Staggeringly, Haaland has scored more goals than he has played games for Manchester City. Already he is breaking records left, right and centre. He has become the first player in Premier League history to score a hat-trick in three successive home games including a treble in the demolition of United.
At the last count he has 17 goals in only eleven games.
His goals come in all shapes and sizes – headers, spectacular finishes and penalties. But what marks him out is his robust power and frame. At 6ft 5 inches the Norwegian towers over most defenders and his power running in behind defences creates havoc weekly. Not only goals the Norwegian has a record number of assists already this season; and he is effectively the perfect foil up front either with his back to or facing goal.
Brighton and Hove Albion
Despite losing a promising manager in Graham Potter, Brighton are still a force and not to be taken lightly – even by a team with the firepower of City. New manager de Zerbi has made them solid. And with talents up front and in defence, Albion are firmly back in the big time.
However, despite a set up that looked solid, strong and very professional Erling Haaland still managed another two goals against BHA.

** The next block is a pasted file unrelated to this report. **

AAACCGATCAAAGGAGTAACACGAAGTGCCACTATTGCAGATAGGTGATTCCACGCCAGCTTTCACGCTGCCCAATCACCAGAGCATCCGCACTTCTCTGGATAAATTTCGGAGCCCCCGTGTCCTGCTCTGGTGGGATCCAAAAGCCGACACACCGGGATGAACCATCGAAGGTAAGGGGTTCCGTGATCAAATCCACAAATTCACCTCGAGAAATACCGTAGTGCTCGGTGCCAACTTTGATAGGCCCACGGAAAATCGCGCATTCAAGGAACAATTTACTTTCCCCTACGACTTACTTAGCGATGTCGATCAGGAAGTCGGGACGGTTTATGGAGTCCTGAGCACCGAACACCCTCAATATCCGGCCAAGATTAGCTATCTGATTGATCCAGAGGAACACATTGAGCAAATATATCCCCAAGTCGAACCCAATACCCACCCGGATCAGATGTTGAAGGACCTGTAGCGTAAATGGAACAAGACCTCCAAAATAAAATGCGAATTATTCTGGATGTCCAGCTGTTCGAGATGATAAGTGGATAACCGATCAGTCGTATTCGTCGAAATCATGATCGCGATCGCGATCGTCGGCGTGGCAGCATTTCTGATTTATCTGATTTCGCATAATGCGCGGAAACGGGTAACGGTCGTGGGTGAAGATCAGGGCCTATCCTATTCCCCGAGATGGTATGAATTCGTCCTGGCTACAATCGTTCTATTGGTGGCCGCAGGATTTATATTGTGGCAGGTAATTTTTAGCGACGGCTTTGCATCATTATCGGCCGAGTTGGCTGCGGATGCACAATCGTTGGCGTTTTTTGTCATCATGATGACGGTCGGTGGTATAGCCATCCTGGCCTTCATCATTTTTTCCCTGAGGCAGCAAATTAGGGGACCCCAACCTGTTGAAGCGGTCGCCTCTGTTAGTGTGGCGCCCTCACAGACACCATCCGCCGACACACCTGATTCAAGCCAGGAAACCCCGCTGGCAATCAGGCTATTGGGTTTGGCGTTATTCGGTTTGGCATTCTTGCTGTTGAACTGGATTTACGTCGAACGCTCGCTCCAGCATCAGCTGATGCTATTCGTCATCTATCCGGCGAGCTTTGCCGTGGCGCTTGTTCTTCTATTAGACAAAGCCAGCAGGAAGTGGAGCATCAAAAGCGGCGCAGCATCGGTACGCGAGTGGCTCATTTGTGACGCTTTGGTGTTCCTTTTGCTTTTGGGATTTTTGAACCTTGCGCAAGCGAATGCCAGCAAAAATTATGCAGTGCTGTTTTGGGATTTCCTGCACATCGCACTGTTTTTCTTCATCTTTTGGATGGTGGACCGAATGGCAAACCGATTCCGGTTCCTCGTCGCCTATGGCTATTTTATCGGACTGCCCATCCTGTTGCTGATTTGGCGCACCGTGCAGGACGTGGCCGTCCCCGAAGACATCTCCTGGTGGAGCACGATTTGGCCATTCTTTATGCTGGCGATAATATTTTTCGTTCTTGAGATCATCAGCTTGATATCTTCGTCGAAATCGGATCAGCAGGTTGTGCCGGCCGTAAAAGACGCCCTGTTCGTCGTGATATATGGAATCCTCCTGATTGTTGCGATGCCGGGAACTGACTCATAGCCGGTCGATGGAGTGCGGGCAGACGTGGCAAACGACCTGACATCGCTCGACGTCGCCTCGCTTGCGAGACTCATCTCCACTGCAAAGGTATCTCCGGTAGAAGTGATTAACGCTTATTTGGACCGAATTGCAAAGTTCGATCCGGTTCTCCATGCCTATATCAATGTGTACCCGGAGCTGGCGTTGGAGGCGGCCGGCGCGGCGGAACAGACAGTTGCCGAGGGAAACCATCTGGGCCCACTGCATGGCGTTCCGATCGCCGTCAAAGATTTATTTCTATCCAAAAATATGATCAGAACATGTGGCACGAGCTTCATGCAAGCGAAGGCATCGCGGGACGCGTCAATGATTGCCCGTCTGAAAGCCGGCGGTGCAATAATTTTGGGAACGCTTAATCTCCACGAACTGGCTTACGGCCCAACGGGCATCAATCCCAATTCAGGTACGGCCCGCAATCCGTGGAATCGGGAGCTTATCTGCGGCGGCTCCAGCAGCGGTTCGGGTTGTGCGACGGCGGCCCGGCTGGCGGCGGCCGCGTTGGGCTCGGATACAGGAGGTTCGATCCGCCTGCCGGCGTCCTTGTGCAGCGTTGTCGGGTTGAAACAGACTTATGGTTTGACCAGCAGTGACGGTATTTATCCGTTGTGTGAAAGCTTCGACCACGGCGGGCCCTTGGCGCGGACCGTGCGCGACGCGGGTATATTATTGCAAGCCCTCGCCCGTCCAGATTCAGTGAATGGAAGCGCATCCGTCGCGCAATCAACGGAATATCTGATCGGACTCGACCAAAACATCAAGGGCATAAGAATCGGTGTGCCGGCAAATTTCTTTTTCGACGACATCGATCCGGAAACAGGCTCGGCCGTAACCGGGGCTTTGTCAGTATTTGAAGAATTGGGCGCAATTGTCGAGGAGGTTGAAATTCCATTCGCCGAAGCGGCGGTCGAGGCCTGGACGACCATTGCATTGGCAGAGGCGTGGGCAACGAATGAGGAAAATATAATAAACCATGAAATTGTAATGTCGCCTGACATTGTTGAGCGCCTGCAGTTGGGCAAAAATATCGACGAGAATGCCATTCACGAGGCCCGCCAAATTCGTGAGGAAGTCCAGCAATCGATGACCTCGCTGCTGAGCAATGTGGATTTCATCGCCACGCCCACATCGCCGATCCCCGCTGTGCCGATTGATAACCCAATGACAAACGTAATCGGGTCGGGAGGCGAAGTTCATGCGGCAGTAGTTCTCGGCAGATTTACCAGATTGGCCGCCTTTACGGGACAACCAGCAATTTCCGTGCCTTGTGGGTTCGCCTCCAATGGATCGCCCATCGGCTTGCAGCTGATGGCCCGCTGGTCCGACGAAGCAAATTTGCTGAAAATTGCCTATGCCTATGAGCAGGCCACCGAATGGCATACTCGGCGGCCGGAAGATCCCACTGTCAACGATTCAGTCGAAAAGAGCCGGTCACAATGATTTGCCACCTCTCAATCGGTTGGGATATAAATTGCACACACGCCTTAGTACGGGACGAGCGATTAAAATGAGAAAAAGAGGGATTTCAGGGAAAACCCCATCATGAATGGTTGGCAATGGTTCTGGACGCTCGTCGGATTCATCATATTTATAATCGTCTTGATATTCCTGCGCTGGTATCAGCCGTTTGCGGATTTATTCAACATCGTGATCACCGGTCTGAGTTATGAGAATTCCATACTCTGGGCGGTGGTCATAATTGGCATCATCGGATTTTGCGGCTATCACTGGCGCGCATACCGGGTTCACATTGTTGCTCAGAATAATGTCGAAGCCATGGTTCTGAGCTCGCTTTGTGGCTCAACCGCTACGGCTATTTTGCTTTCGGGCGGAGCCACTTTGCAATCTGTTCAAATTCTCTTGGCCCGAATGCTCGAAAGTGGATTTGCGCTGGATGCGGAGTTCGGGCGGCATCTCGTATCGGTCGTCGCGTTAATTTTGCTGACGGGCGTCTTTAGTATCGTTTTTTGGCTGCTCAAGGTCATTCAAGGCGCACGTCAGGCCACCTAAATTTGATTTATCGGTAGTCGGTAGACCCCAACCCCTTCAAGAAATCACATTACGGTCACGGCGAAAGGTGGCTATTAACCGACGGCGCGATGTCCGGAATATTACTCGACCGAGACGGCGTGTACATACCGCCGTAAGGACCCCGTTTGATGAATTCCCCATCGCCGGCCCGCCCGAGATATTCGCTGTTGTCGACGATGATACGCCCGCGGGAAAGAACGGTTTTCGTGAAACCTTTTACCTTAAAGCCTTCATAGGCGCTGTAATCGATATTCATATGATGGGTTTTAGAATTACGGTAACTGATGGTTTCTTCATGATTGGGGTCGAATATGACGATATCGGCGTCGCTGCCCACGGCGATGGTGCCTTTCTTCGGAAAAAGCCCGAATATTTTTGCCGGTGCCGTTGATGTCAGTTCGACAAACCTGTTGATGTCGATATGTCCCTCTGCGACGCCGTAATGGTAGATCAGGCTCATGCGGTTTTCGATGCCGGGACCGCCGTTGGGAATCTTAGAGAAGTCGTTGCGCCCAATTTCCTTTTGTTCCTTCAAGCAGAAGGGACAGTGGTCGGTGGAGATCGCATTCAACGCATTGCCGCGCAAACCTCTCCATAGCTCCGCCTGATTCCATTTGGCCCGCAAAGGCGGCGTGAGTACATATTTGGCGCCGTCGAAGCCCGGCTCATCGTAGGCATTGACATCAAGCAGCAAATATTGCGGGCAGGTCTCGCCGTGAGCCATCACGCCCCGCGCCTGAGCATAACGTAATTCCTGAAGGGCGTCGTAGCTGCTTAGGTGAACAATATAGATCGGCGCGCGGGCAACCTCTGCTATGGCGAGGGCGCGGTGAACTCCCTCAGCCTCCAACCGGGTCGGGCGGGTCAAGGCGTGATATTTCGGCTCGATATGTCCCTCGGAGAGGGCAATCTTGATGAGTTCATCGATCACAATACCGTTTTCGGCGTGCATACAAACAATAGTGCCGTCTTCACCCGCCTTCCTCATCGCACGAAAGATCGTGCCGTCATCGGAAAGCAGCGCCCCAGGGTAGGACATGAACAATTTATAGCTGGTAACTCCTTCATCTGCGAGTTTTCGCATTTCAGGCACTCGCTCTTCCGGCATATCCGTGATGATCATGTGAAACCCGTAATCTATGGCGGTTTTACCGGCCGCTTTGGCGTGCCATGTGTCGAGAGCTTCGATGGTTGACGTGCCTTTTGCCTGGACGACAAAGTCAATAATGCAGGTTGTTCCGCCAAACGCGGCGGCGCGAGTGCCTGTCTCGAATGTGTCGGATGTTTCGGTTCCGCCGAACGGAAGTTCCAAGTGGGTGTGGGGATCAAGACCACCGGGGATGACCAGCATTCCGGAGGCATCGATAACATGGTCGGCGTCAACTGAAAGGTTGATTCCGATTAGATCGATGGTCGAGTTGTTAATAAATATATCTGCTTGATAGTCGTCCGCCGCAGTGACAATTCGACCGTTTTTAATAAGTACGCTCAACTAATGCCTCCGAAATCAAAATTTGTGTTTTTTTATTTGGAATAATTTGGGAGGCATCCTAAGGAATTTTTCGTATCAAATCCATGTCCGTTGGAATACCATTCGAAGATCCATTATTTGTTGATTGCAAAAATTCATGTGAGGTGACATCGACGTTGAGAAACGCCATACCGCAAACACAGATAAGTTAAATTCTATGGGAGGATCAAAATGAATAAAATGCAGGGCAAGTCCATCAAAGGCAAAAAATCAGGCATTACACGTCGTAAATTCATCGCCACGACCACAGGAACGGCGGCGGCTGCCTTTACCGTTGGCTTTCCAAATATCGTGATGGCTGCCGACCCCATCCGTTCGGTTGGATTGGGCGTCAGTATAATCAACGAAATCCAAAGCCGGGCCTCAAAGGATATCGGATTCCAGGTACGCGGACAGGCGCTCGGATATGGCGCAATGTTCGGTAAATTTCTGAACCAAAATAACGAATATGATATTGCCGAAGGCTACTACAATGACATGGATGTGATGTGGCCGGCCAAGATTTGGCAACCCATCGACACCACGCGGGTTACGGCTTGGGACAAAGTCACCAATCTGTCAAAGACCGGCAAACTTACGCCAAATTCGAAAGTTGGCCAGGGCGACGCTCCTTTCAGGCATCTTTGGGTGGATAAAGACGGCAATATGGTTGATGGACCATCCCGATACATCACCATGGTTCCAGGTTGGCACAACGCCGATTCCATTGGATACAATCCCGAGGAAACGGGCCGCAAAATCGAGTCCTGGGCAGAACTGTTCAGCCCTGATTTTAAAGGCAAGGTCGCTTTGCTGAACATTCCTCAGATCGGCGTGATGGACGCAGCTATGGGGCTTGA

After failing to score in the crucial previous away game against Liverpool Haaland was on fire again. His first being a telling approval of his speed, power and awareness.
Capitalising on the distribution of his goalkeeper Ederson he barged Albion defender Adam Webster out of the way before rolling the ball into an empty net past Sanchez.
His second could be regarded as pretty mundane compared to the majority of his goals. He drove home a penalty after a VAR award found in favour of the home side.
Kitted out in strange change colours BHA tried to find a way back into things via Leandro Trossard’s goal (one which Ederson might be slightly disappointed in as he allowed it to squeeze in at the near post) but it wasn’t to be.
The points were eventually sealed through Kevin de Bruyne’s spectacular finish in the second half.
Taking a pass just outside the penalty area the City captain smashed a 25 yard strike into the top corner.
What made the strike so special was the technique used as well as the accuracy of the shot. A few inches lower and Sanchez would have saved it but the dip and swerve took it out of the reach of the Albion keeper leaving most of those watching gaping at how anyone could have the audacity to usurp the Norwegian.
Changed days indeed.
Manchester City: Ederson; Akanji, Dias, Laporte, Cancelo; De Bruyne, Rodri, Bernardo Silva; Mahrez, Haaland, Grealish (4 – 3 – 3)
Brighton and Hove Albion: Sanchez; Veltman, Dunk, Webster; March, Mac Allister, Caicedo, Trossard, Gross, Wellbeck, Adam Lallana (4 – 3 – 2 – 1)